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Asthma (Part 2)


When last we met, I had completed an answer to a query about diagnosing asthma, but I ran out of space before beginning to touch on treatment.

The following is meant as an overview of asthma treatment and not an exhaustive treatise. I hope readers will gain some new knowledge and questions to discuss with their health care providers.

If you read the previous column (on diagnosis, in the October issue of Family Times), you know that asthma is a recurring and reversible narrowing of the air passages following any one of a number of stimuli such as viruses, vigorous exercise, allergies or irritants. Symptoms can include coughing, wheezing, chest pain and respiratory distress.

Diagnosis is not always simple, and mistakes of over- and under-diagnosis are common. For the remainder of this article, please assume that your child’s diagnosis is accurate—but always feel comfortable asking your health care provider to justify his or her reasoning.

In many cases therapy may well start without medication. If your child only coughs or wheezes in certain situations, such as visiting the barn on Grandma’s farm, it is safe to assume that there are irritants there. Keeping out of the barn, or wearing a respiratory mask, may be all that is needed.

Similarly, if you live in a split-level home with a moist, below-ground-level bedroom, mold may be the cause of your child’s nighttime cough. Moving him upstairs may well “cure” his asthma.

Exercise-induced asthma should not stop your child from participating in sports. Conditioning and medications will allow full activity in almost all children with asthma.

I’m sure I don’t have to say this, but I can’t stop myself. Cigarette smoke is bad for all living things, particularly if they have asthma. I understand that cigarettes are terribly addictive and hard to give up, but if you can’t give them up you must smoke outdoors. Only smoking in the bedroom, or the den, is not good enough. Remember: This is your child we’re talking about.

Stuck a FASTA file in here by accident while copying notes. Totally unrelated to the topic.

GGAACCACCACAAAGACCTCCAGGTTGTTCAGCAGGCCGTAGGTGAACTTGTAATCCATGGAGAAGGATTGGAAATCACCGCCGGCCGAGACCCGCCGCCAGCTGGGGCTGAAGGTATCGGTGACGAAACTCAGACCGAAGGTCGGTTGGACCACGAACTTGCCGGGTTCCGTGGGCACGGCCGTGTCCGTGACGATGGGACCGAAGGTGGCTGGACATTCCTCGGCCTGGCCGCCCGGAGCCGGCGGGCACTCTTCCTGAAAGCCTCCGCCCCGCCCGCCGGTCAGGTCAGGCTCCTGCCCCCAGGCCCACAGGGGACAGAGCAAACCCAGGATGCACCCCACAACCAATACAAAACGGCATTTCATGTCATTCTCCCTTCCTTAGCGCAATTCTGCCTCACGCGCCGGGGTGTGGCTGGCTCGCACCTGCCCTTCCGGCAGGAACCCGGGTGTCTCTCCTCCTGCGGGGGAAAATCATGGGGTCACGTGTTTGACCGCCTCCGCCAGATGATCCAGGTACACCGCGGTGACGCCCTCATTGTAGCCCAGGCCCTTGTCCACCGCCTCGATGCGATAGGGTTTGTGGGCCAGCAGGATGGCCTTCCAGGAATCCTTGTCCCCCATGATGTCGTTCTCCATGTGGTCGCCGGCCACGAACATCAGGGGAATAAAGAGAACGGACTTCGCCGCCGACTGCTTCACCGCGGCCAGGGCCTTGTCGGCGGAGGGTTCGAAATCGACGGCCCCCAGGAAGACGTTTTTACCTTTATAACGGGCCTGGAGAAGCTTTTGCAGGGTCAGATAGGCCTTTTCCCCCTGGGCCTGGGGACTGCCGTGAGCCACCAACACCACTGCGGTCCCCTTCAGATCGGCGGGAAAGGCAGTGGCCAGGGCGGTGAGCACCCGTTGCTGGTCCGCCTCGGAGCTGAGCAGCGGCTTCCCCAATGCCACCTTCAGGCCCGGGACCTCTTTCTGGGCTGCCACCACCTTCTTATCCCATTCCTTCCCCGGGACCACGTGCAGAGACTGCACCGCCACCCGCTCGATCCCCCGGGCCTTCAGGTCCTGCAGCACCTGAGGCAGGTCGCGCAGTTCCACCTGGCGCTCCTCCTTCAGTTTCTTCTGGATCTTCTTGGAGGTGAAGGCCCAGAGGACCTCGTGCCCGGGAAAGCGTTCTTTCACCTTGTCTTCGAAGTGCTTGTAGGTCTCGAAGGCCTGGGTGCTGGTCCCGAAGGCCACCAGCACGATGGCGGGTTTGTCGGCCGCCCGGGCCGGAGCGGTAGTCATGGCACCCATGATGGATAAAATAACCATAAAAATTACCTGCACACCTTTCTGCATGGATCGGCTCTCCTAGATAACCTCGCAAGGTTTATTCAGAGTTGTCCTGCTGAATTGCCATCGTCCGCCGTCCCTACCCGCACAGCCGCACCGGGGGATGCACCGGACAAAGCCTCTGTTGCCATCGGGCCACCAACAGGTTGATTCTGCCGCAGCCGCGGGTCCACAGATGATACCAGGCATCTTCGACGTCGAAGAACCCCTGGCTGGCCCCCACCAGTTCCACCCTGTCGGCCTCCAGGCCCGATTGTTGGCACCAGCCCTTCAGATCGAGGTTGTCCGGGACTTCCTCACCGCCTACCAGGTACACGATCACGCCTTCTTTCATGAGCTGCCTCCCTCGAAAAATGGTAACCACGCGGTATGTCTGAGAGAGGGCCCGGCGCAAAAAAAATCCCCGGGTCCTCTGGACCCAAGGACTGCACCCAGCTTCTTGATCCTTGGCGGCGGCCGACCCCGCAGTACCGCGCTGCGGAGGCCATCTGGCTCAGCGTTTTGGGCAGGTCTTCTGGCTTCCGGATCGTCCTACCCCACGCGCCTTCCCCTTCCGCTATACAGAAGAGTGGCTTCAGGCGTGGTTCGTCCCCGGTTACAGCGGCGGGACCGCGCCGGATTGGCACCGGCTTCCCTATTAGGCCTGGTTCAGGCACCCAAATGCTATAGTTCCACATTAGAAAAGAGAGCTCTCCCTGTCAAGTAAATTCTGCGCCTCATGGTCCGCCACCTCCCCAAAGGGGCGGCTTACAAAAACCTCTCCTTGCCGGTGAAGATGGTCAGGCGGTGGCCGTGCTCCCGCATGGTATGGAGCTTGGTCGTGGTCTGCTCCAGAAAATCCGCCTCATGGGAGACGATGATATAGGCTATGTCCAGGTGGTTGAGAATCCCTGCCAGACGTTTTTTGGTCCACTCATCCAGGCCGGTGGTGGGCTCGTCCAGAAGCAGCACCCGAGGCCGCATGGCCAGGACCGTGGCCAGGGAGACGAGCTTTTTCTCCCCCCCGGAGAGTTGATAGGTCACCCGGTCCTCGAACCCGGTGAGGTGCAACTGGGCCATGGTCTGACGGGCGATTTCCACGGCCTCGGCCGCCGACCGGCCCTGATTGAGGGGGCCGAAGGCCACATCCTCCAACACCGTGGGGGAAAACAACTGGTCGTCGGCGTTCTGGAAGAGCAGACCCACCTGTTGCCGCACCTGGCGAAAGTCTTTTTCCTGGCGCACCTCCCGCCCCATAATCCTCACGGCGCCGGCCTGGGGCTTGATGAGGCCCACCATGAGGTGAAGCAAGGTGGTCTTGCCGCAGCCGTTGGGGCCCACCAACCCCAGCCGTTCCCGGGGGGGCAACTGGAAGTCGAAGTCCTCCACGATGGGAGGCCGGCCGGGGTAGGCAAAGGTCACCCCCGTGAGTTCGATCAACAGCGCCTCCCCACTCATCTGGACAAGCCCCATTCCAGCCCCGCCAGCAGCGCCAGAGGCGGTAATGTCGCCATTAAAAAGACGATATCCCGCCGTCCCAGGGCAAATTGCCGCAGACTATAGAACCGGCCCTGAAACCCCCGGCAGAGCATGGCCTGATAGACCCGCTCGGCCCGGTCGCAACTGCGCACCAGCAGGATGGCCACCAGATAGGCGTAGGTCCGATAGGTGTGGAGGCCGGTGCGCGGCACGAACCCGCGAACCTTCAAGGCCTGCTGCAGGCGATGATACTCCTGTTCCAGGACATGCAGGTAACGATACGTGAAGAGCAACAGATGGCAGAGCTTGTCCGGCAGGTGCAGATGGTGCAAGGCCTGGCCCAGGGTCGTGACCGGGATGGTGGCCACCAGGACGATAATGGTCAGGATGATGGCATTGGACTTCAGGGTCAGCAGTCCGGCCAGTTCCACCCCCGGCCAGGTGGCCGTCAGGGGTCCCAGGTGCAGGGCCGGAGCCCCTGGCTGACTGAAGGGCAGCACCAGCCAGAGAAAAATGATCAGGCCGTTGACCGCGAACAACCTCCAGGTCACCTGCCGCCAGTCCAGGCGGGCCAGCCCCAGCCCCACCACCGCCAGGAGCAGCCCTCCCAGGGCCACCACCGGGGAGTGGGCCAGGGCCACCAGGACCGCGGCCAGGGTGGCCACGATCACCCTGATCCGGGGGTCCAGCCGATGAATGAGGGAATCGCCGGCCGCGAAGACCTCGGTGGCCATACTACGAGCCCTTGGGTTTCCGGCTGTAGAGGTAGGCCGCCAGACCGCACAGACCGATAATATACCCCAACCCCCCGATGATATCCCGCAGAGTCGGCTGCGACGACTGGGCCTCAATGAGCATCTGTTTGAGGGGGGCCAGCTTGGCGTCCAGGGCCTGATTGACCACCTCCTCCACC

If you have addressed the aforementioned examples, or made other alterations in your child’s environment and symptoms of asthma continue, treatment with medication will be your next step. Asthma medicines are largely divided into short-acting controllers, also called rescue medicines, and longer-term controllers, or maintenance medicines.

Almost everyone has seen someone using a “puffer.” This device, also called an inhaler, delivers medicine directly to the lungs, and consequently has little effect on the rest of the body. Most people with “mild” asthma use a puffer, with either albuterol or Xopenex, to control occasional symptoms. These similar medicines act rapidly and tend to be quite effective. Although the inhaler seems simple to use, it is very dependent on proper technique. When not used exactly as it should, its value decreases dramatically, often leading to the unnecessary prescription of more medications.

Everyone, child, adolescent or adult, will do better if they use a holding chamber (also called a spacer) along with their puffer. This tube-shaped device can be used with children as young as 5. When used properly it is as effective as an electric nebulizer. Please ask your doctor to show you and your child the proper technique for puffers and spacers.

Short-acting puffers are sufficient treatment for most children with only occasional symptoms, or for those with exercise-induced asthma. Those children with more frequent problems are classified as having “persistent” asthma, and are at greater risk for long-term lung problems. These children need a daily maintenance medication as well as their occasional rescue medicine. Some children may use a pill (most commonly Singulair), but asthma specialists will more frequently recommend a steroid inhaler.

“Steroids! Are you crazy?” Whenever I say steroids in front of a parent, that is the reaction. These steroids are not what athletes use to illegally build muscles. They are powerful anti-inflammatory medicines used to treat conditions as diverse as poison ivy and leukemia. They are extremely useful, remarkably inexpensive, and, in an inhaled form, very safe.
It is important to use maintenance medications on a daily basis. They are not meant to be used only when your child is ill. That is the job of the rescue medicine.

Medicines like Singulair, albuterol and a host of inhaled steroids are more alike than different. Do not be taken in by TV advertising. Always consult your doctor if you hear of something new, or have questions about something old. In truth, there is very little new under the sun.

I hadn’t anticipated going on this long, and I’ve not covered all that is asthma. Send in any questions you might have, or better still, talk to your own doctor.

Dr. Alan Freshman, father of two grown boys, practices at Syracuse Pediatrics. Consult your own physician before making decisions about your family’s health care. Send e-mail to him at editorial@familytimes.biz.




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